Dr. Willie Parker explains why he is going to Mississippi to provide abortions to the people who needs them badly in the state. He writes (emphasis his)
In response to a query of why I choose to help women in Mississippi, the fact is that the women most at risk to be harmed by the loss of abortion services there are Black and poor. Twenty percent of all Mississippians live below the Federal poverty line, but 48% of Blacks there do, making it the poorest state in the country, a fact that exacerbates if not causes the life circumstances that lead to abortion. This observation is not to racialize the impending loss of abortion access for all women in the state, but rather indicates that my personal commitment to address the provider shortage there stems in part from my lived experience of growing up as a poor Black child in the south (Alabama) and knowing first-hand the dire circumstances that converge to create desperation for women with unintended or fatally flawed pregnancies. During my clinic days there recently, I counseled a pregnant woman with 5 kids, the youngest who had just died a year ago from cancer, who indicated that she could not care for another child financially or emotionally. She, along with others had traveled from various distances in the state for their first state-mandated counseling visit ,or were returning for their procedure following a second trip from hours away, often complicated by childcare/work considerations and doubled travel costs. They typify the hardships that Mississippi women endure due to the present laws.
Thank you, Dr. Parker for understanding our needs and for going to Mississippi!
In South Carolina, a yearly income of $16,900 is too much for Medicaid for a family of three. In Florida, $11,000 a year is too much. In Mississippi, $8,200 a year is too much. In Louisiana and Texas, earning more than just $5,000 a year makes you ineligible for Medicaid.
Governors in those five states have said they’ll reject the Medicaid expansion underpinning Obama’s health law after the Supreme Court’s decision gave states that option. Many of those hurt by the decision are working parents who are poor — but not poor enough — to qualify for Medicaid.
While McDonald’s will remain king of the chips at the London 2012 Olympic Games, BP has charged itself with delivering the culinary “spirit of the Gulf”. The Louisiana Office of Tourism announced this week that the oil company would be hosting a series of events for Team USA that will pair three Gulf coast bands with chefs from Louisiana, Mississippi, Alabama and Florida preparing “the world’s freshest and best-tasting seafood”.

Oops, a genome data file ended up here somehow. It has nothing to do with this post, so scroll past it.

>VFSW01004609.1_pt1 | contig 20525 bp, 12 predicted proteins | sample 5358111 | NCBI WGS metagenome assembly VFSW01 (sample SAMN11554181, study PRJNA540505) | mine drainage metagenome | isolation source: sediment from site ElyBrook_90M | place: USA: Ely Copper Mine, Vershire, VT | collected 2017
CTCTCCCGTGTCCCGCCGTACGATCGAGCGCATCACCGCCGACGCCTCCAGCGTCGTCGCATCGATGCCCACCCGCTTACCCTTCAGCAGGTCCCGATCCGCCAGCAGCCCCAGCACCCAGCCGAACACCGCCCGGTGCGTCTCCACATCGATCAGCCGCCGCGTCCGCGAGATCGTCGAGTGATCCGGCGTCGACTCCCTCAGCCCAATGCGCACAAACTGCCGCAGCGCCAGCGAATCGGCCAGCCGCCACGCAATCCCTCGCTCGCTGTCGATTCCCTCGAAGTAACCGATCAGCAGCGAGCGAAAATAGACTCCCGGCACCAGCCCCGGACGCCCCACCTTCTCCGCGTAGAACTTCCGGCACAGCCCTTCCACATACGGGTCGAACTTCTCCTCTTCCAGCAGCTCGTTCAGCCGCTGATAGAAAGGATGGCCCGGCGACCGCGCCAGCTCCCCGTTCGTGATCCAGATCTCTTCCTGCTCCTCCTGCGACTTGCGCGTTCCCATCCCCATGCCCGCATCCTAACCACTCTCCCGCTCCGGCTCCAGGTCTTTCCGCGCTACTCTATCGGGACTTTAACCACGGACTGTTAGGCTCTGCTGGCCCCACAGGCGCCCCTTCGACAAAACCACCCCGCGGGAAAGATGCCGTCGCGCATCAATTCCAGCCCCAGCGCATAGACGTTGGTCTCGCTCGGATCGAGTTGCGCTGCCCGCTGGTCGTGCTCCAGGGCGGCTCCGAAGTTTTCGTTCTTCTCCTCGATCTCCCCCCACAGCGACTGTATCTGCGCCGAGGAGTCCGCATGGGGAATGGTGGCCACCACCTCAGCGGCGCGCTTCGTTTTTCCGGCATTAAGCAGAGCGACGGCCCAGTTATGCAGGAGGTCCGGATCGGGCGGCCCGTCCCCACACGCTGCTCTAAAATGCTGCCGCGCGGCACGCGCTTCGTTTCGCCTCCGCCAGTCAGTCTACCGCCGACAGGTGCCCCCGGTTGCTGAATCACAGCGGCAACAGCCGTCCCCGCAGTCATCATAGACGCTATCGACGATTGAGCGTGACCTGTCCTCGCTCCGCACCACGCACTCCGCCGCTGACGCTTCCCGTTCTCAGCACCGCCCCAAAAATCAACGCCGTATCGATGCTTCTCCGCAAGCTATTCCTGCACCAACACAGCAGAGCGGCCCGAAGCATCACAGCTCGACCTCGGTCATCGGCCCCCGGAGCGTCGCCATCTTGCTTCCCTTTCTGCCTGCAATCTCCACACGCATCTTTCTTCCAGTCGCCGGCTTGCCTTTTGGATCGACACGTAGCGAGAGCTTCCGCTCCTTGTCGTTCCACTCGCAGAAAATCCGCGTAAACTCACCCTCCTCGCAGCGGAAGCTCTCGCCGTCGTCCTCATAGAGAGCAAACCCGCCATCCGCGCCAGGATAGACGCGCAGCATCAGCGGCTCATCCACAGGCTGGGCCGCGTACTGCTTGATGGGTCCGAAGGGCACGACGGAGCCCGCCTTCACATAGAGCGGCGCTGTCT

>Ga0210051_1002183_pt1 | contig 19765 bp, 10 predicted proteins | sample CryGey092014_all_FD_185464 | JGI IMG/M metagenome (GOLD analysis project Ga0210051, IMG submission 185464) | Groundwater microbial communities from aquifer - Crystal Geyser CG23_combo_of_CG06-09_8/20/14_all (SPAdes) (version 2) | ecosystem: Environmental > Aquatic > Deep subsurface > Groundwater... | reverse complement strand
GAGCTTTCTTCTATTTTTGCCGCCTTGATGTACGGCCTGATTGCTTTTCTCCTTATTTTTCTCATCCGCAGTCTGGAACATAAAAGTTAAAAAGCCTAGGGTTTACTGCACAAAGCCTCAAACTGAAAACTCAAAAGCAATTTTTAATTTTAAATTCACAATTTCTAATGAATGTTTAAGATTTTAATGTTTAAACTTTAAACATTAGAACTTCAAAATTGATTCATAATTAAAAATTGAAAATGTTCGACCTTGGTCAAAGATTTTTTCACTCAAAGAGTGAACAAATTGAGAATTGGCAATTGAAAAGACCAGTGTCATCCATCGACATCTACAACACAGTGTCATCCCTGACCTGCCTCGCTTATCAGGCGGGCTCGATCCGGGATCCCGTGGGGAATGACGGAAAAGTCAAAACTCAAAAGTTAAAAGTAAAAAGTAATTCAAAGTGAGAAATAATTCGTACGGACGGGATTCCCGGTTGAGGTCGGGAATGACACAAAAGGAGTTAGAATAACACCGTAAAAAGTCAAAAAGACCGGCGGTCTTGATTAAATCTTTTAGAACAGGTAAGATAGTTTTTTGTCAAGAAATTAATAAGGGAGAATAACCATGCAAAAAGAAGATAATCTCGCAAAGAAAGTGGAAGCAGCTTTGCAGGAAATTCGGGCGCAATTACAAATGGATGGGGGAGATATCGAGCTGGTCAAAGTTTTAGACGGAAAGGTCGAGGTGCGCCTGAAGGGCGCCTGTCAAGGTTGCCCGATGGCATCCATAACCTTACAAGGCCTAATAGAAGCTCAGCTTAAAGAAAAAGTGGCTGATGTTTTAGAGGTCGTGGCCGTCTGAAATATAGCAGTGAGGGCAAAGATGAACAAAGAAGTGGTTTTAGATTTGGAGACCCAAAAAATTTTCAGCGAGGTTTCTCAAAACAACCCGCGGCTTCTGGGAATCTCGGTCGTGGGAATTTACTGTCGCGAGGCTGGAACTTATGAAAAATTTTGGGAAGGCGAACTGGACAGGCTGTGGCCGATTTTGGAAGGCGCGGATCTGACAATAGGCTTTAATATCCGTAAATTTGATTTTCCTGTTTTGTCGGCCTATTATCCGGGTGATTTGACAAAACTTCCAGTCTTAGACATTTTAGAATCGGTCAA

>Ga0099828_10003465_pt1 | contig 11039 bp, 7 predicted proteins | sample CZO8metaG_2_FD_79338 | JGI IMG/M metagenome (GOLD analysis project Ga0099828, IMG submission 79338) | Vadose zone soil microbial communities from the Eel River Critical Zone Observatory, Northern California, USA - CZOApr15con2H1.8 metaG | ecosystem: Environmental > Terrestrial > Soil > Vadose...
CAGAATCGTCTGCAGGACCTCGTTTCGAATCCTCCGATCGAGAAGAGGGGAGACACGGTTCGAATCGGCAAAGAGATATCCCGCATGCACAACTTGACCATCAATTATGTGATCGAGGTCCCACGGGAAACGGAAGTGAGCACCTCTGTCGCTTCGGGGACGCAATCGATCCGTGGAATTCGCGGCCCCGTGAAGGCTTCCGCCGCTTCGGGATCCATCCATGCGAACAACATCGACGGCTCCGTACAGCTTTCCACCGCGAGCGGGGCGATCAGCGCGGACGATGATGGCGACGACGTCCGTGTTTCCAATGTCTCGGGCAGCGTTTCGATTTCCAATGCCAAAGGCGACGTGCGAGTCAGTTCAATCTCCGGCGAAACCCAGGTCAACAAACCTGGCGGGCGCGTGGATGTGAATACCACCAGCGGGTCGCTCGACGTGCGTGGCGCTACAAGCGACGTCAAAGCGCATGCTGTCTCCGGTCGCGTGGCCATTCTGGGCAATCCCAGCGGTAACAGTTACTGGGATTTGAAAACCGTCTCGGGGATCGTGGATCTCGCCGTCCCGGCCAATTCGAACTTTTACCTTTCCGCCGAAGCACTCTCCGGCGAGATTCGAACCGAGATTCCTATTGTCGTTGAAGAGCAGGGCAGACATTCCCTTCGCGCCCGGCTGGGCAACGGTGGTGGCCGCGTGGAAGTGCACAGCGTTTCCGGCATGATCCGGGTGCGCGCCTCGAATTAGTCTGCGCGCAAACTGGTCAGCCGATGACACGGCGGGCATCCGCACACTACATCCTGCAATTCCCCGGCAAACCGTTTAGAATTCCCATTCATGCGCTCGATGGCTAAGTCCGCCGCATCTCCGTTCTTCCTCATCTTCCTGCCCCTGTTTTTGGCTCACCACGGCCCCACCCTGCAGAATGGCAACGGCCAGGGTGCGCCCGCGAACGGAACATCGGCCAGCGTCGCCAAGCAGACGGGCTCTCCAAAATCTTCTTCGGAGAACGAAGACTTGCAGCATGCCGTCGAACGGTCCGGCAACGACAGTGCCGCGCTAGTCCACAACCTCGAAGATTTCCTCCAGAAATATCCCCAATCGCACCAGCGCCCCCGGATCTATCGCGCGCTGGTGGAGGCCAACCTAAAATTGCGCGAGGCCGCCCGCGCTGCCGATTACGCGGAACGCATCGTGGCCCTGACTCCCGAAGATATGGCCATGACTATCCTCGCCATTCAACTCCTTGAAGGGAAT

No doubt Team USA will enjoy the New Orleans jazz and Cajun food on offer, but it’s more than a little troubling that, after the 2010 Gulf oil spill, BP has co-opted the phrase “spirit of the Gulf” as a promotional device to position itself as the gatekeeper to the region’s culture and cuisine.
It doesn’t quite feel right. But I have a hard time getting too furious with anything that helps the people devastated by that oil spill. And we know that BP is only doing this because - as with their Gulf Coast promoting commercials, their legal settlements require them too.
The law, which abortion rights advocates say is a thinly veiled attempt to ban abortions in Mississippi, has threatened to make Mississippi the only U.S. state without such a facility.
The law requires doctors who perform abortions to be board-certified in obstetrics and gynecology, and to have admitting privileges at a nearby hospital. Supporters argue this is necessary to ensure women’s safety.
U.S. District Judge Daniel P. Jordan, in issuing a partial preliminary injunction, ruled on Friday that the clinic “will be permitted to operate lawfully while continuing their efforts to obtain privileges.”
Anti-abortion activists also claimed victory on Friday, as the law was allowed to take effect while the law’s constitutionality is challenged, though the abortion clinic (the state’s only abortion clinic, mind you) would be the only facility in the state which the law would affect.
And don’t forget that the state is having to spend money that could be used on other desperately needed services defending this law.
I ran into this when I accidentally left my drivers license at the bank when I went in to cash a travel check. The bank calls you, but if you don’t pick up the license in 24 hours, they shred it. As I was out of town at a conference, I did not get the call and couldn’t have gotten to the bank in 24 hours regardless.
I could not get a new license without a birth certificate, but mine had been destroyed in a flood years earlier. My birth certificate is from a different state and they wanted a copy of my drivers license to process my request for a new copy of my birth certificate. It took $120.00 and 3 months to get it all straightened out.
Painted crosses and mass-printed “Women Do Regret Abortion” signs belonging to anti-choice extremists clutter the sidewalk of North State Street in the Fondren region of Jackson, Mississippi, where Jackson Women’s Health Organization (JWHO) operates as the state’s sole abortion clinic.
“Some [protesters] hang out in lawn chairs. Some bark at cars and passersby,” says Deirdra Harris Glover, a Jackson resident and founder of the grassroots organization Pro Choice Mississippi. “Most only have eyes for the clinic, its staff and its clients.”